Hero, villain, heretic, saint, reformer, corrupter, man of integrity, bombastic glutton. Which image of Luther should we believe? Because Luther primarily sought not to reform abuses in the Church but to reform the Church’s beliefs, Catholics cannot recognize him as a true reformer or a holy man. Nonetheless, it is widely agreed that Luther played a major role in shaping the modern world. With the 500th anniversary of the beginning of the Protestant movement he initiated approaching on October 31st, we have been given a number of new books to assess his legacy.

Paul Hacker, Luther’s Faith: Martin Luther and the Origin of Anthropocentric Religion, preface by Pope Benedict XVI (Emmaus, 2017).

Hacker’s book provides an in-depth, theological analysis of the issue that stands at the heart of the Reformation: Luther’s teaching on salvation by faith alone. Pope Benedict’s preface tells us that the Reformation dispute fundamentally concerned Luther’s “turning away from the center of the Gospel” (xxii). Emmaus released a new edition of Hacker’s book for the anniversary this year. It was published originally in 1970 (in English translation), the fruit of Hacker’s own intense study of Luther’s teaching on faith that led him into the Catholic Church from German Lutheranism.

Catholics agree with Protestants that salvation comes only through faith. The key issue of dispute, which Hacker reveals, is Luther’s subjective emphasis of absolute, personal certainty, which cannot be undermined even by serious sin. Hacker describes Luther’s faith as reflexive, that is turned back on oneself, by emphasizing subjective experience and personal surety more than anything else. He describes how Luther differs from the Catholic position: “Faith is the way to, or the perquisite of, salvation, but Luther makes it coincide with salvation itself. This becomes possible because he has first identified salvation with the consciousness of being saved or the certitude of salvation, and then he equates this consciousness with faith” (71). Hacker shows us how this view of faith negated the Church’s authority, the sacraments, and even the need to love God.

Brad Gregory, Rebel in the Ranks: Martin Luther, the Reformation, and the Conflicts that Continue to Shape Our World (HarperOne, 2017).

For those looking for a more general and accessible book, Brad Gregory gives us a broader narrative of how Luther’s troubled conscience exploded into the crisis that tore Christendom in two. The first section looks at Luther’s own story, tracing step by step his conflict with Church authority. The second section explains how Luther’s teaching spawned a multitude of new sects and divisions, all interpreting the Bible in their own fashion. Greggory explains: “What the early Reformation shows so clearly is that scripture and the Spirt can be interpreted and applied in radically divergent ways. Once the papacy and the Catholic Church are thrown off, there are no shared authorities to adjudicate disagreements” (137). The final section looks at how the Reformation set the tone for the development of a secular culture. Though not intending these consequences, Gregory argues that the Protestant Reformers “led indirectly to a profound diminishing of Christianity’s public influence in Western societies. The religious disagreements and conflicts that followed the Reformation set the stage for religion’s eventual separation from the rest of life” (2).

Eric Metaxas, Martin Luther: The Man Who Rediscovered God and Changed the World (Viking, 2017).

Metaxas, who wrote a monumental biography of Dietrich Bonhoeffer, provides us with a different perspective on Luther. His book seems poised to capture the largest audience for the anniversary this year. While I can’t agree with his view of Luther as a hero of faith, I can appreciate his presentation of a more sympathetic and thorough look at a man who has inspired many Protestant Christians. It is helpful to recognize why Luther is such an important figure for so many people. This book definitely provides many more details on the life of Luther (with over 450 pages). However, I would exercise caution, because it unfortunately also contains many gross misrepresentations of the state of the Church at the time of the Reformation.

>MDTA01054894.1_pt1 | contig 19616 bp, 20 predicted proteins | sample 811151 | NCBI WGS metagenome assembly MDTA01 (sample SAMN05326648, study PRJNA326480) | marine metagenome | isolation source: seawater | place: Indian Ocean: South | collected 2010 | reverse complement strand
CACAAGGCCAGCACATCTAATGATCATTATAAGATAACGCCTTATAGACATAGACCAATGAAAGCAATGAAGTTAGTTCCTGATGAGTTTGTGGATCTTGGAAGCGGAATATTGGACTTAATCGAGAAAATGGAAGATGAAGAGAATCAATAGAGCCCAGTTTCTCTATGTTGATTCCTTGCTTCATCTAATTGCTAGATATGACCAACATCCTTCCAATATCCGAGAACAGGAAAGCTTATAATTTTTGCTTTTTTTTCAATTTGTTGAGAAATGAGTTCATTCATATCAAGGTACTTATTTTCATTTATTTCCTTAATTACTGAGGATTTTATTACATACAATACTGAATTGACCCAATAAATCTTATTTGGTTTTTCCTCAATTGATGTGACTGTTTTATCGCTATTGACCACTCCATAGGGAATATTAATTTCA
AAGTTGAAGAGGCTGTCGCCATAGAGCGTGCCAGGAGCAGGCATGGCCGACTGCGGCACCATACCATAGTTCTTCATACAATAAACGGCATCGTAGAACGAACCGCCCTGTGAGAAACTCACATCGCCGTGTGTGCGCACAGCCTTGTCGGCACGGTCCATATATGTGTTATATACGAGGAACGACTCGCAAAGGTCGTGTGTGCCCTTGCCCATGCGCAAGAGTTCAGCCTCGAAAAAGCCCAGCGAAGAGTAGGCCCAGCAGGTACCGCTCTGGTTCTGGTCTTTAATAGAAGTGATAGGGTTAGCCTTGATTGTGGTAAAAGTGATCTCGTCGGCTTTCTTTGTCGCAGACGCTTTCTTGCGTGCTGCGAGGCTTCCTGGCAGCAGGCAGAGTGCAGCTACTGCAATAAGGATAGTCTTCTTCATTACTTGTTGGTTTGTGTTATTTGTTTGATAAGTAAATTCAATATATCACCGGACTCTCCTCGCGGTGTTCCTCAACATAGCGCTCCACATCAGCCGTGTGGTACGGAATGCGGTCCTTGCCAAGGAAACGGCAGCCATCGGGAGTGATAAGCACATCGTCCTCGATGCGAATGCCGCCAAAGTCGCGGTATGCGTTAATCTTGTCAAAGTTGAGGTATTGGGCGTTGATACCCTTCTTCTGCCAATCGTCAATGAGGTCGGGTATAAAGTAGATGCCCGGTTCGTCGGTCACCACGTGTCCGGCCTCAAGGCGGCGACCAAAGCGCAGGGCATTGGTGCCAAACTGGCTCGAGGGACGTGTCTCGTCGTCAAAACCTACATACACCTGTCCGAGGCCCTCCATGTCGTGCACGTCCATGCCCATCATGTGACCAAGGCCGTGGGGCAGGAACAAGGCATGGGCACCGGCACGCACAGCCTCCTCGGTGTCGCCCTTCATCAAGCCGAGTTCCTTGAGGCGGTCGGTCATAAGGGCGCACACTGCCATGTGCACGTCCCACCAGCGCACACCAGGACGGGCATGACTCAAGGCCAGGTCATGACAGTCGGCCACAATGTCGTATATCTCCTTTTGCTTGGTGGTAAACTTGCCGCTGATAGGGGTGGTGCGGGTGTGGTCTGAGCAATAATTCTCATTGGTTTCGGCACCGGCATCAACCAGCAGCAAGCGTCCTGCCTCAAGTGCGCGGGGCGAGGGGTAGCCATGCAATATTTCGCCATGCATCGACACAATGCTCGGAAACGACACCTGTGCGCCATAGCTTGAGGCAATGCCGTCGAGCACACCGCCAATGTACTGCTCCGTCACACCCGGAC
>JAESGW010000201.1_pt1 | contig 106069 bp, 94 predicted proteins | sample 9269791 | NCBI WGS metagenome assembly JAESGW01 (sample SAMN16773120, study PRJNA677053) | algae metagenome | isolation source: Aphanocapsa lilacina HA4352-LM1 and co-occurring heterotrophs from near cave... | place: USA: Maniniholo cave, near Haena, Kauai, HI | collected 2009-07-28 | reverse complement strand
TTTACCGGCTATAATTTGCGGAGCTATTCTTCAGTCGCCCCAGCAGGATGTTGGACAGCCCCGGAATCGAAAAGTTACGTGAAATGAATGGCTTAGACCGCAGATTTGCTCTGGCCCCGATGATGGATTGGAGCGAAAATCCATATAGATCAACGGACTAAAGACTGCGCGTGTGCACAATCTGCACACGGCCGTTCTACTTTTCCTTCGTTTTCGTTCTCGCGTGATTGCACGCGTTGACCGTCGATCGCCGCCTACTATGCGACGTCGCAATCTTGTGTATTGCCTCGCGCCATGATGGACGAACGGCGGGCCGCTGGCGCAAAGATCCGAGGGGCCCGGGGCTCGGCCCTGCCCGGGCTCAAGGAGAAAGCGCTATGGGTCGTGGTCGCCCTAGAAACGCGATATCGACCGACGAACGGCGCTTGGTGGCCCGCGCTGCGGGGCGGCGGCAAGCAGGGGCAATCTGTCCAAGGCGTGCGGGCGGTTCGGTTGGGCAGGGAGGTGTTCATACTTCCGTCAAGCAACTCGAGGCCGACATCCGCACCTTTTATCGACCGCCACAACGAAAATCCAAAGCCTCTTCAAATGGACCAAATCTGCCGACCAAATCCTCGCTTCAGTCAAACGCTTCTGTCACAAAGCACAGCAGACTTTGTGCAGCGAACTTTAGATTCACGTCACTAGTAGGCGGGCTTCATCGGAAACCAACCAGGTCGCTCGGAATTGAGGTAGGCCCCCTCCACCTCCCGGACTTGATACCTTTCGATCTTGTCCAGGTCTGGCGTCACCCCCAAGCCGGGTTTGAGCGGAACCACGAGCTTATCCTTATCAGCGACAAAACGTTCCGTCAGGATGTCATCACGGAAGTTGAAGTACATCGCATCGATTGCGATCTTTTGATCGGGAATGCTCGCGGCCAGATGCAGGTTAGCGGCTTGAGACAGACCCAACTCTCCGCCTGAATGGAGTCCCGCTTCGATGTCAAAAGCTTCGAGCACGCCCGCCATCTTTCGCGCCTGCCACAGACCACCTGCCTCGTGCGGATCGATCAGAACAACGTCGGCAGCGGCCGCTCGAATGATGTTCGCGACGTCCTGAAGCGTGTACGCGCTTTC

For instance, even though Metaxas shows us many ways that Luther encountered the Bible in his early life, he still claims that the Bible and Church had no connection in the early 1500s and that “the study of the Bible per se was simply unheard of” (52). Luther himself was a theology professor and throughout the Middle Ages the Bible was the primary text for teaching theology. Brad Gregory makes clear in his book on Luther that there were even “twenty-two editions of the complete vernacular Bible . . . published in German . . . by 1518” (29). Metaxas presents a false picture of Catholics as ignorant, afraid to pray to Christ, and thinking they must earn their salvation through works. Good historical research could easily dispel these myths, such as the books of Eamon Duffy, but we see Protestants continue to project Luther’s own scruples (hating God and spending six hours in Confession, 47) onto the Church of his time.

Jerome K. Williams, True Reformers: Saints of the Catholic Reformation (Augustine Institute, 2017).

What could have Luther been if he had chosen faithful reform? The answer is a saint. There is no doubt that the Church was in need of serious reform in the 1500s. We have a number of great saints who show us that fidelity to God does not contradict fidelity to His Church. They stood against corruption and initiated deep and abiding reform. The Augustine Institute has release both a book and video series on true reformers, who boldly spoke out against abuses and led to a deeper realization of the truth found in the Bible, read in harmony with the Church. These figures—Teresa of Avila, Thomas More, Ignatius of Loyola, and Charles Borromeo, for instance—continue to inspire us to take up the task of genuine reform today.